• In response to recent attacks on the SHA-1 hash function, the US National Institute of Standards and Technology (NIST) is holding a public competition to develop a more secure hash algorithm. NIST has published a draft on submission requirements and evaluation criteria and is currently accepting public comments on the draft. The submission deadline for new hash functions is tentatively scheduled for the third quarter of 2008. More information is available at www.csrc.nist.gov/pki/HashWorkshop/index.html.

    • To fight against terrorism, Pakistan installed a biometrics system at the main border crossing between its southwestern Baluchistan province and southern Afghanistan in January 2007. The system records fingerprints, retinas, or facial patterns and matches them to biometrically enabled Pakistani passports or identity cards.

    • Cambridge University researchers revealed a proof-of-concept hack to the UK's Pin-and-Chip system's hardware that could let attackers steal personal data. The researchers replaced a terminal's internal hardware with their own and got it to play Tetris. The demonstration showed that attackers could make all of a terminal's components interact with one another, leading to the capture of data such as PINs.

    • A phishing toolkit available on underground forums is threatening to bring cybercrime to the masses with an easy-to-use interface that requires minimal, if any, programming skill. Using the toolkit, which sells for US$1,000, scammers only need to enter a few variables, such as the Web site to be spoofed and the host site for the phony page, and the tool does the rest: it uses PHP to produce a dynamic Web page that pulls in the actual Web site being phished and displays it to unsuspecting users. Users logging into the legitimate site never know that scammers are intercepting their data.

    • The US Department of Homeland Security is planning Cyber Storm 2, a weeklong exercise slated for March 2008 to test the nation's response to a full-scale cyber-attack. Cyber Storm 1 occurred in March 2006, with 115 private and international companies and organizations participating, and included a physical and Internet-based attack on private and public-sector companies.

    • Satellite navigation company TomTom reported that its TomTom GO 910 units manufactured between September and November 2006 might be infected with viruses. The personal car navigation devices include a 20-Gbyte hard drive and preloaded maps of the US, Canada, and Europe. The company recommends that users run antivirus programs and remove the infected files.

Privacy

    • In February 2007, the US Veterans Administration reported an external hard drive missing from an employee's computer that contained information on almost all US physicians who have billed Medicaid and Medicare along with medical data for roughly 535,000 VA patients.

    US Congressman Lamar Smith (R-Tex.) has introduced the Stopping Adults from Exploiting Today's Youth (SAFETY) Act of 2006, which would let the US Attorney General draft far-reaching data retention laws for ISPs. Privacy advocates cite the act's vagueness as a major concern. "This bill is so incredibly bad…there's nothing in this legislation to prevent the attorney general from simply saying, 'Save everything forever,'" said Lauren Weinstein from the People for Internet Responsibility, an advocacy group. Smith counters that the act's focus is on catching sexual predators and that a subpoena would be required to access the information.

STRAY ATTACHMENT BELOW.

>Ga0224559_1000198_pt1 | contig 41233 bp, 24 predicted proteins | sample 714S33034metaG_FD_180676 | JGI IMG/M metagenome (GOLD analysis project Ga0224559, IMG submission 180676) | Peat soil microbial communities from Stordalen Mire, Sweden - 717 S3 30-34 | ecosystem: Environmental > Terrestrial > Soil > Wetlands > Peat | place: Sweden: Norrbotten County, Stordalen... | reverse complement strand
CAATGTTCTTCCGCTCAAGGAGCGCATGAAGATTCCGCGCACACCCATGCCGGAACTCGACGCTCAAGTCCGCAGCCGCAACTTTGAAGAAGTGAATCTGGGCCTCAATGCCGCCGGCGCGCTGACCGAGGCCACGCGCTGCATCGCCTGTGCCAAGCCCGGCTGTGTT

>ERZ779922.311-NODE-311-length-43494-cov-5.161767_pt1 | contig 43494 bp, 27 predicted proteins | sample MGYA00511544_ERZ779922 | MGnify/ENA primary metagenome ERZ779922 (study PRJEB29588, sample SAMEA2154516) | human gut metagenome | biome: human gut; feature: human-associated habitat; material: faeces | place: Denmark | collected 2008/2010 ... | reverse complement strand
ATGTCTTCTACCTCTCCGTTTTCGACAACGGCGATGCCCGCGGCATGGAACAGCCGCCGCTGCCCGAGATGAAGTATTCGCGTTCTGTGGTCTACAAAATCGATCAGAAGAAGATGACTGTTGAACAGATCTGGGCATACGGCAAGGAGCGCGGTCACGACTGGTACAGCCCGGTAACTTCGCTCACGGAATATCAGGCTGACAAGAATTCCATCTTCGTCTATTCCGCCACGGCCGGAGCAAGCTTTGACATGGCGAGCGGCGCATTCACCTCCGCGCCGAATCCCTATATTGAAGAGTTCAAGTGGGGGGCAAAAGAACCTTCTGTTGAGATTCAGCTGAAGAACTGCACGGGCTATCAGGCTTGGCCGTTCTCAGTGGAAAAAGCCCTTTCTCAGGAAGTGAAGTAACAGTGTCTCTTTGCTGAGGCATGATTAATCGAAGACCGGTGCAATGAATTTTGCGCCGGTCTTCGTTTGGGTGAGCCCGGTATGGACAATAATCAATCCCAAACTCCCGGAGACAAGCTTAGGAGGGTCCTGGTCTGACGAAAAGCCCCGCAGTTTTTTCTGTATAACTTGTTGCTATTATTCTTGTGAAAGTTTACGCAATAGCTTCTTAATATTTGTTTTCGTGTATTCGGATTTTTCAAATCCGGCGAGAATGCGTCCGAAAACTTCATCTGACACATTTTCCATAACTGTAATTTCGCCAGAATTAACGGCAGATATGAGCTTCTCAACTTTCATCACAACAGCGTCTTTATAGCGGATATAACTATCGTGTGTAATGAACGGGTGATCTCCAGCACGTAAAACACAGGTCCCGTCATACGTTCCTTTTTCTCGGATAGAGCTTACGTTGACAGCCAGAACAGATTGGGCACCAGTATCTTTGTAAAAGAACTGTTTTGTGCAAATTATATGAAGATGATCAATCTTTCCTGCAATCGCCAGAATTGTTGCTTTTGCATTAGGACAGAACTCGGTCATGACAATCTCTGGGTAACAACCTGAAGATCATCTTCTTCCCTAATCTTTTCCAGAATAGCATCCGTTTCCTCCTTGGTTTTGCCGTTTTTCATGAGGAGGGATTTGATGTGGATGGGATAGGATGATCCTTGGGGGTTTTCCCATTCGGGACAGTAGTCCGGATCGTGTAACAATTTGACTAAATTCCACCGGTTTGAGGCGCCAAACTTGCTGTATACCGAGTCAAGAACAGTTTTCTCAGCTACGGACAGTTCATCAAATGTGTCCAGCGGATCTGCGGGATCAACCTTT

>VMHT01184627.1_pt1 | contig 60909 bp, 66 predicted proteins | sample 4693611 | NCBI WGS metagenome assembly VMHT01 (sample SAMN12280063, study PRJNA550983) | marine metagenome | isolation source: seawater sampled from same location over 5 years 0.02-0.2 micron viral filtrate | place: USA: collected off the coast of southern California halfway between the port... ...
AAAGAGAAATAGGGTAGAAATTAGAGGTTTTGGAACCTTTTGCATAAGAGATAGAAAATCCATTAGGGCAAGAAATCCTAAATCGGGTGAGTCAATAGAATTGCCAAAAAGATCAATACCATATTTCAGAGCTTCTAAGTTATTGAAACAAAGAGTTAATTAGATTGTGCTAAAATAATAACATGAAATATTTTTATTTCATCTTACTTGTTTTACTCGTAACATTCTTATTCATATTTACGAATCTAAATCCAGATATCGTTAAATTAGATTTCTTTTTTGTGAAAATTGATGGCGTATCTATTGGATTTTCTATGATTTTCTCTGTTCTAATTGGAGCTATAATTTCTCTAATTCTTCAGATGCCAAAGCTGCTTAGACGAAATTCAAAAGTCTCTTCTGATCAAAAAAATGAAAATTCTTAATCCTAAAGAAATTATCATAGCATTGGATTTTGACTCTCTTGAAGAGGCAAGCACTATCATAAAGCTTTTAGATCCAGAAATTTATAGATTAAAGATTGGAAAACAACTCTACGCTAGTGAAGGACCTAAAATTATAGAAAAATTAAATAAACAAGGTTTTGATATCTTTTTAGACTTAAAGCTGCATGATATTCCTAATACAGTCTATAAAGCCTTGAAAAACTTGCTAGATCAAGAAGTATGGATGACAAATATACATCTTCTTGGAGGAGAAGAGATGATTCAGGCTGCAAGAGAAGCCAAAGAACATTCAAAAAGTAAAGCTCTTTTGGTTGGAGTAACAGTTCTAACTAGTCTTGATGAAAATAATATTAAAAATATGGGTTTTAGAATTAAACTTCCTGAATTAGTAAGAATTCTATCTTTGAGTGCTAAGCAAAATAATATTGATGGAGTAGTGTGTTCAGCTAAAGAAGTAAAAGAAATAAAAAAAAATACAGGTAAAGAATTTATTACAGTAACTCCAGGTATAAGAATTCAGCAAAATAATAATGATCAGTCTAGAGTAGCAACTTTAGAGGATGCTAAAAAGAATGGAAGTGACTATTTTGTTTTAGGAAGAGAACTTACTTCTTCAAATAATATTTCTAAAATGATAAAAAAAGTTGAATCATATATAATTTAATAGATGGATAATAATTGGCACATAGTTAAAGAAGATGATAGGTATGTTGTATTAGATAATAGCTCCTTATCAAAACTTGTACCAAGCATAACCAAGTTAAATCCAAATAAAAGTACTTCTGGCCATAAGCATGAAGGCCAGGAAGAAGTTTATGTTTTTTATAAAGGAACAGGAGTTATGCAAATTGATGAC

Smart Card Alliance, which includes charter members IBM, First Data, Visa, and Northrop Grumman, released guidelines in February 2007 for best practices in security and privacy for companies using RFID technology in identity-management systems. The guidelines range from implementing security techniques such as mutual authentication to privacy practices such as allowing users to correct information and instituting a dispute-resolution process.

    IBM donated its Identity Mixer—software that provides encrypted credentials for online transactions— to the Higgins project, an open source project that give users more control over their personal data by making multiple authentication systems work together. Identity Mixer lets a trusted authority, such as a bank or government agency, issue an encrypted credential that users would give instead of personal or credit information while online. Buyers, for example, would give the encrypted credential to online stores, which would pass it to the credit-card issuer, who decrypts it, verifies it, and pays the retailer. A first version of the Higgins project, with the Identity Mixer software, is slated for release in mid-2007.

    • A judge with the US Foreign Intelligence Surveillance Act (FISA) court authorized US President George W. Bush's controversial wiretap program, giving the program court oversight after five years, a move that critics say makes it unconstitutional. The program—called the Terrorist Surveillance Program—lets the government wiretap phone and Internet communications—without warrants—into and out of the country when the caller or receiver has a suspected link to Al Queda. The program will continue with court oversight and move out from under the US National Security Agency's purview.